All of these are links that cannot be duplicated for you.  But there are some links that can be duplicated.  If three out of ten of your top competitors all have links from the same domain, there’s a good chance that it not because of related ownership or geographic proximity.  These are the common links worth pursuing…

SEO Competitor ReportThe same principle goes for keywords, by the way…

SEO Competitor ReportOn the other hand, some competitive keyword research can also reveal some hidden opportunities.

SEO Competitor Report

Content Strategy

What flows from this is the content strategy.  Again, this is something you can do yourself.  It is less detailed than the competitive research, but it is a lot of work and just as important.  You content strategy will determine to a large degree how to make use of the competitive intelligence to your advantage.  That’s one reason that a complete content and social media strategy is part of this package, along with the list of 3,000 active Twitter users relevant to your niche.

Here is a snapshot of what is covered in the report.

SEO content strategy

If you are tempted to cut corners and try old fashioned link-building, you will not only be wasting your money, but most likely you will be setting yourself up for a very costly penalty, which Google seems to gleefully slapping on almost anybody who does almost anything that looks like SEO.  This strategy takes the approach that publicity can be harnessed to build your brand, your reputation and… well… that seems to be the safest and surest road to SEO success these days (it probably always was, as a long term strategy – the only difference now is how costly short term strategies have become).

One of the reasons this report is so crucial, whether you end up doing it yourself or hiring someone like me to implement it, is that you have a roadmap.  If you follow it, you should be able to keep all wheels out of the ditch.  The report even looks at the biggest social networks and what effort your business should be making on each of them.  For instance, there might be very little value for a specific business to be on Pinterest, but if there is a total absence of all competitors, it might be a small but easy audience to capture and engage in your content.

One of the reasons I am so comfortable with Arvid’s service, is because I agree with his approach to SEO.  He doesn’t think the basic methods have changed much over the years, notwithstanding the noise and the antics that get talked about the most.

“The formula is very simple – you determine your target audience, add value by offering content that can’t be found elsewhere and then attempt to earn mentions from sources that are frequented by your target audience. It worked in 2004, it works now and I can’t imagine why it wouldn’t work ten years from now. The only thing that changes are the channels used to deliver and amplify your content.”

He also scoffs ay keyword density, which I always thought to be a joke that SEO scammers used to have something to sell clients.  “Scoff!”  Yes, I do that, too.  And in your content strategy, he will almost surely talk about the importance of establishing authority.  Bingo!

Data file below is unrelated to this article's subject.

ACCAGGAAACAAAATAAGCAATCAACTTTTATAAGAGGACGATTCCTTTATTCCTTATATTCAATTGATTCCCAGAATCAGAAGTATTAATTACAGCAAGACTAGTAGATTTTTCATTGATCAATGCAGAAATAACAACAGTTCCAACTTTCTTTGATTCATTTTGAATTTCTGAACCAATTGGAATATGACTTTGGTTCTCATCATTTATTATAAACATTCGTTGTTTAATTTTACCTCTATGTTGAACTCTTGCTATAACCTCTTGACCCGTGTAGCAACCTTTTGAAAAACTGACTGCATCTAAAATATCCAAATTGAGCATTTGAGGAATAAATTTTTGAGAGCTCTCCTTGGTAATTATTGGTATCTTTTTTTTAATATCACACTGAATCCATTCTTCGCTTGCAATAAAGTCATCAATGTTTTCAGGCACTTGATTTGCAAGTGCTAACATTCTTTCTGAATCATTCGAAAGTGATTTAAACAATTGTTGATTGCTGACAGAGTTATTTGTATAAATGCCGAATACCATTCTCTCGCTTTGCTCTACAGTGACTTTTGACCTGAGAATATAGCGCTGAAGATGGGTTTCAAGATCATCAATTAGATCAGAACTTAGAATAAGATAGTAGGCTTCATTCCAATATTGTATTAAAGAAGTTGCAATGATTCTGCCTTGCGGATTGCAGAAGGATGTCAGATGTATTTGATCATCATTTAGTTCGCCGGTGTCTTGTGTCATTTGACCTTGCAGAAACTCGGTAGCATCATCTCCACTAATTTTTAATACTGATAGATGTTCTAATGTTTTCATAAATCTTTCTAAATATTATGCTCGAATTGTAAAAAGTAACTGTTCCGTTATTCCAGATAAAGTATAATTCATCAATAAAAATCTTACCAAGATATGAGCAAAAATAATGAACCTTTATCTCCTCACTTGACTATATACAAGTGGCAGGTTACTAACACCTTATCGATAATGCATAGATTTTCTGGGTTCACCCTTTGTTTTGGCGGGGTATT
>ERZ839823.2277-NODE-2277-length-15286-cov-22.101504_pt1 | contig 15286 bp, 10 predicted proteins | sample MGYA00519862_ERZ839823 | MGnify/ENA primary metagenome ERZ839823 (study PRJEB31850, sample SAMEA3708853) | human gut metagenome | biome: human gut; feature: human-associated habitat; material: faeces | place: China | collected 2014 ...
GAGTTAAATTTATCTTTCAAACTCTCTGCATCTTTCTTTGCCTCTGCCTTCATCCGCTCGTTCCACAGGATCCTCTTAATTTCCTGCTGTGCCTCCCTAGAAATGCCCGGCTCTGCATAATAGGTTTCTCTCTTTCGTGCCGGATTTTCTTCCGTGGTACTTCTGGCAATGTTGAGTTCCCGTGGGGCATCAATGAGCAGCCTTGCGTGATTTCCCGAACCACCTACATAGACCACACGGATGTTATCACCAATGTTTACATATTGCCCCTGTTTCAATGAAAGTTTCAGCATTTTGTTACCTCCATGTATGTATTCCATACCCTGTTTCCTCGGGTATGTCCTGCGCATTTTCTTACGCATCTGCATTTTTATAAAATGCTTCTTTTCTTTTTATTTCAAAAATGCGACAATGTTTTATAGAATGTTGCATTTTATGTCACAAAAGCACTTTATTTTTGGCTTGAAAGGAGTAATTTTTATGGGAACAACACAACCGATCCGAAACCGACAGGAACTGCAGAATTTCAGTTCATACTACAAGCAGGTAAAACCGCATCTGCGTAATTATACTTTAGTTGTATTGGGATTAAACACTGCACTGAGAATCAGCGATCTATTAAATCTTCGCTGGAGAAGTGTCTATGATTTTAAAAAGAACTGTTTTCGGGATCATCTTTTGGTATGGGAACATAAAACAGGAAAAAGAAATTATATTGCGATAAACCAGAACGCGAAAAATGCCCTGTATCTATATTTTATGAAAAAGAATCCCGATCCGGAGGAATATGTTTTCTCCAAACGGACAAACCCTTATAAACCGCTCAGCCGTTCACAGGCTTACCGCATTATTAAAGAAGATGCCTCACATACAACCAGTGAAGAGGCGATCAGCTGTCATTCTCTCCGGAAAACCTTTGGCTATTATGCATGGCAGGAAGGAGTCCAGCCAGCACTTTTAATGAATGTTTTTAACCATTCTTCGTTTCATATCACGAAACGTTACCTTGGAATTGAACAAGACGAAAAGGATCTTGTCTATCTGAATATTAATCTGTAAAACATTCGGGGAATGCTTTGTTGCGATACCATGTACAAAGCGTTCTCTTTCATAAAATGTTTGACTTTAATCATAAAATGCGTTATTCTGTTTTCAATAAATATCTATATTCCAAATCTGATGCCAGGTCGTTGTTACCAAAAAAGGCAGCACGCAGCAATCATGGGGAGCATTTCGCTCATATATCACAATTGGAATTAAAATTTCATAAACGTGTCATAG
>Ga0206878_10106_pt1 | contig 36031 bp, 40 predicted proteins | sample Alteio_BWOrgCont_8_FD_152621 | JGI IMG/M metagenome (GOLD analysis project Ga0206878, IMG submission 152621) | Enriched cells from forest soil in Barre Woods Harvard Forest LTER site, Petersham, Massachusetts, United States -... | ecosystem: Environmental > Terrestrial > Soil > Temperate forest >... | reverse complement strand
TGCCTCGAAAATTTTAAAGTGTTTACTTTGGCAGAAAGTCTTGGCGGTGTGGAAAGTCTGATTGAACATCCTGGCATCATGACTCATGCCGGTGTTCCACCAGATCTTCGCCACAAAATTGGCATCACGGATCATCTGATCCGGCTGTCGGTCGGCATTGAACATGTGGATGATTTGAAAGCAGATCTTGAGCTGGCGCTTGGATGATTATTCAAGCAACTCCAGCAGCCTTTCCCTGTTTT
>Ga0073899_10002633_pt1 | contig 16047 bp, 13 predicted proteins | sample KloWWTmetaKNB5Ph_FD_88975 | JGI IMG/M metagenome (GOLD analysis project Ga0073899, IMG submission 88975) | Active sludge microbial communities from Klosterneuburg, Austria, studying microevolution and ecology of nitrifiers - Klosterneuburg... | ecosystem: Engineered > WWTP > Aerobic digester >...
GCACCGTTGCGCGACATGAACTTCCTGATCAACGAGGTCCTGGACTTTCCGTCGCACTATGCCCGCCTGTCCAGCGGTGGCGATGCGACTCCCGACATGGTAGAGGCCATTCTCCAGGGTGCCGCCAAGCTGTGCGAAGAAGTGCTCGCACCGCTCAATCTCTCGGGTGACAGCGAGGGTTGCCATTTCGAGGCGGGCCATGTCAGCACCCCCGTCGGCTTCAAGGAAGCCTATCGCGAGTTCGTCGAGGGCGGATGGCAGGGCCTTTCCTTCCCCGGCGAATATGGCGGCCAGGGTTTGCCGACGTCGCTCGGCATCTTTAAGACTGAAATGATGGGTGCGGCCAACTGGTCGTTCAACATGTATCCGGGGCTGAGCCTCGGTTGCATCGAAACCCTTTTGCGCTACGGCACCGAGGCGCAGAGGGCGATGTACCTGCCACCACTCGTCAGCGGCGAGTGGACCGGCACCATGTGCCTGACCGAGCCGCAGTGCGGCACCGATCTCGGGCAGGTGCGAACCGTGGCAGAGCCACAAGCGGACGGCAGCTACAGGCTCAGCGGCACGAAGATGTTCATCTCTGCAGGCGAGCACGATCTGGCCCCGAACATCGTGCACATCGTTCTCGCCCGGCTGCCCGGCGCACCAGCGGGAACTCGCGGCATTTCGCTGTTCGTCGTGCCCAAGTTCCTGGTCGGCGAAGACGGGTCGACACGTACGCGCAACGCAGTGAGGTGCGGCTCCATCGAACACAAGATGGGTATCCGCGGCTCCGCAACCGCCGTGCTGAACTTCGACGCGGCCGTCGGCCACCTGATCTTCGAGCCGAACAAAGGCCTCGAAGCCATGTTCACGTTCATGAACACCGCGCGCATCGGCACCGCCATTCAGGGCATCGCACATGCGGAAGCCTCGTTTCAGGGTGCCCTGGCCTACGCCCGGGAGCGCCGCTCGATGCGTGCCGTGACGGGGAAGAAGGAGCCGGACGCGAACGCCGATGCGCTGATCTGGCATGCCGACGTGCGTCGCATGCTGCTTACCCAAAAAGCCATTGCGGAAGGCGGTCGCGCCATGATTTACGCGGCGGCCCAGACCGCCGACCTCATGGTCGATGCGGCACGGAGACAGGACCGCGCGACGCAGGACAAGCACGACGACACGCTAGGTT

Before you rush out to start working on SEO competitive intelligence or paying Arvid or anybody else to do it for you, I do need to add a caveat.  This type of competitor analysis is not for everyone.   This really works well when you have a very specific niche.  General blogs, news websites, many membership websites and others that target a number of niches really won’t benefit from this kind of competitor research.

So, if you’re writing a blog that doesn’t have a laser-targeted niche and doesn’t have a sales-based business model, I’ll say – don’t order my report.

A few extras that Arvid throws in.

I grilled Arvid (and I must appologize that I am not using everything he told me, because this post would get way out of control). Here are a few extras he tells me he offers along with the competitor analysis reports:

If I notice that a significant portion of competitor traffic is PPC-based, I’ll also do a PPC report looking at the best-performing paid keywords, optimal landing page layouts and even actual ads that generate sales.

Once we’re happy with the way the new content strategy is being implemented, we can look at the link acquisition opportunities in the 2nd part. I’ve shortlisted the links that work for the competitors.

During the Skype sessions (that come free with the report) I help the client with the content ideas, show them how they can find more high-quality link sources or clarify any technical questions they might have.

From then on it’s establishing a routine of monitoring your competitors and making sure you don’t repeat their mistakes.

If I have been too long-winded, here is a pretty concise explanation of competitive analysis.  And here are some free tools you can use if you want to go the DIY route.

DISCLOSURE: The link to Arvid’s services is an affiliate link.  That means that if you buy his service now, I will get a referral fee.  For that, I thank you – in fact, I will thank you tangibly.  I will give you $100 worth of social media coverage as a thank you gift – Free!  I would not recommend Arvid’s services if I did not believe it to hold great value.  For most businesses, the ROI should be substantial.


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What if Google doesn’t rule the world?